The Turing machine model gives a simple, incremental method for computing. Given is a set of states and transition rules, and update requires inspecting the current tape value and then following the corresponding state transition. These steps are completely "local." Here I will describe an elegant method with similar properties, the Krivine machine, for evaluating the lambda calculus:

```
-- Natural Numbers
data N = O | S N deriving (Show, Eq)
-- Reference, Abstraction, Application
data E = R N | Abs E | App E E deriving (Show, Eq)
data Pair = Pair E [Pair] deriving (Show, Eq)
-- The machine's state: (Expression, Argument stack, Context)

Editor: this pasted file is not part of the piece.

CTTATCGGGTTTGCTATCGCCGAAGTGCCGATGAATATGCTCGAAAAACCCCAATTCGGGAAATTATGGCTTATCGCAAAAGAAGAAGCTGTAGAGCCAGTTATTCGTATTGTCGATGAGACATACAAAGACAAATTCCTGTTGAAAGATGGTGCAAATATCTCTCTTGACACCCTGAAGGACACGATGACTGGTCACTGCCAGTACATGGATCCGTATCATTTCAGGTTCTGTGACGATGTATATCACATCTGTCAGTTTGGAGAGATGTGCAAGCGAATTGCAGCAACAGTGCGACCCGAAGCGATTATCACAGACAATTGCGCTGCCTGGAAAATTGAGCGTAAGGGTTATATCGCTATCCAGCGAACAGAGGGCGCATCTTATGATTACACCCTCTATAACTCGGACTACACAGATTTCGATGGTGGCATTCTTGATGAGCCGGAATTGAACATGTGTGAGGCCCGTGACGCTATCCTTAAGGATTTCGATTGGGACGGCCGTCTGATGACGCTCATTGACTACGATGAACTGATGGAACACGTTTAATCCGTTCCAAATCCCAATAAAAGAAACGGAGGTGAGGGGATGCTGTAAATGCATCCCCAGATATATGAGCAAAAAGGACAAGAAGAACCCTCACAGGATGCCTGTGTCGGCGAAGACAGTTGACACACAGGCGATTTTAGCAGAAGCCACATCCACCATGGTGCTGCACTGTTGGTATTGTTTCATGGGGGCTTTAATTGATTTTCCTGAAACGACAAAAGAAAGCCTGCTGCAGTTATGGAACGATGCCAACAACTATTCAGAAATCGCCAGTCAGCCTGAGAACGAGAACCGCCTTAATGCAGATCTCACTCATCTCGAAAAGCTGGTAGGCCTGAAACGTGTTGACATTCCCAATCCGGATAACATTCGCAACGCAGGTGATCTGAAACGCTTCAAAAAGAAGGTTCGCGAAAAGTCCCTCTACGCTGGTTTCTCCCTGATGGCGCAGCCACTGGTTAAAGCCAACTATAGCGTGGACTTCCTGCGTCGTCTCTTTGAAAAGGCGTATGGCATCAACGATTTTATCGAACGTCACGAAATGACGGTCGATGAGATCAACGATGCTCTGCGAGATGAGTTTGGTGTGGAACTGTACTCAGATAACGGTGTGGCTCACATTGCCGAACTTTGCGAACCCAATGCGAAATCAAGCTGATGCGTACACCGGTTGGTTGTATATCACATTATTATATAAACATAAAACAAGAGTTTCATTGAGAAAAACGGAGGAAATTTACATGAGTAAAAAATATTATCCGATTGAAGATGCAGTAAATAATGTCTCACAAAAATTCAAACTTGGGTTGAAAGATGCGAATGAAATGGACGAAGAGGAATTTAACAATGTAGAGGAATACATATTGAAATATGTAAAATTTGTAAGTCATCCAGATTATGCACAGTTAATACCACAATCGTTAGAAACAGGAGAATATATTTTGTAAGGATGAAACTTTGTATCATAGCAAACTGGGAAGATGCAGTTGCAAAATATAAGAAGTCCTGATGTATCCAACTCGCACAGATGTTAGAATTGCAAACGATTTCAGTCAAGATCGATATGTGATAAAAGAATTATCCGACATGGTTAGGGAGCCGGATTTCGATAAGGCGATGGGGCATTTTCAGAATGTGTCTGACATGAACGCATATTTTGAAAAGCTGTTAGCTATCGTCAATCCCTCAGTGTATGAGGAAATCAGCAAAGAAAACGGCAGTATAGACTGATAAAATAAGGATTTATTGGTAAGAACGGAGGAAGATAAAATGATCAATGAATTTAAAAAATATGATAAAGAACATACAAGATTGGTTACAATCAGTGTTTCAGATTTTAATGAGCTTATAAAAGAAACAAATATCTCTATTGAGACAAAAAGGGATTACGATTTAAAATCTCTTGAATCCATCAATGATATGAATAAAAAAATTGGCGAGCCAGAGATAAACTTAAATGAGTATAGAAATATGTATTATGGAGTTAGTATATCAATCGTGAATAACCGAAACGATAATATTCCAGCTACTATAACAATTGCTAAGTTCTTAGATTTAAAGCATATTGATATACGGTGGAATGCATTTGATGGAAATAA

type S = (E, [Pair], [Pair])
-- performs a single reduction step
-- returns Nothing to signal completion
kr :: S -> Maybe S
kr (Abs b, (v : s), c) = Just (b, s, v : c)
kr (App f x, s, c) = Just (f, Pair x c : s, c)
kr (R O, s, (Pair v c : _)) = Just (v, s, c)
kr (R (S n), s, _ : c) = Just (R n, s, c)
kr (Abs b, _, _) = Nothing
fix :: (a -> Maybe a) -> a -> a
fix f x = maybe x (fix f) (f x)
reduce :: E -> E
reduce t = let (t', _, _) = fix kr (t, [], []) in t'
```

Some things to note:

the way

`Abs`

and`App`

interact through the argument stack, and how name evaluation pops from the context stack using the De Bruijn convention.Evaluation strategy is call by name. Termination occurs at weak head normal form.

Closures are created around arguments rather than partial lambda applications.

No special work is needed to avoid name capture.

It was created originally to evaluate programs derived from mathematical proofs. Its simplicity lends itself both to formal reasoning and also to extension with other axioms, such as call/cc to model classical logic, and with alternate evaluation strategies.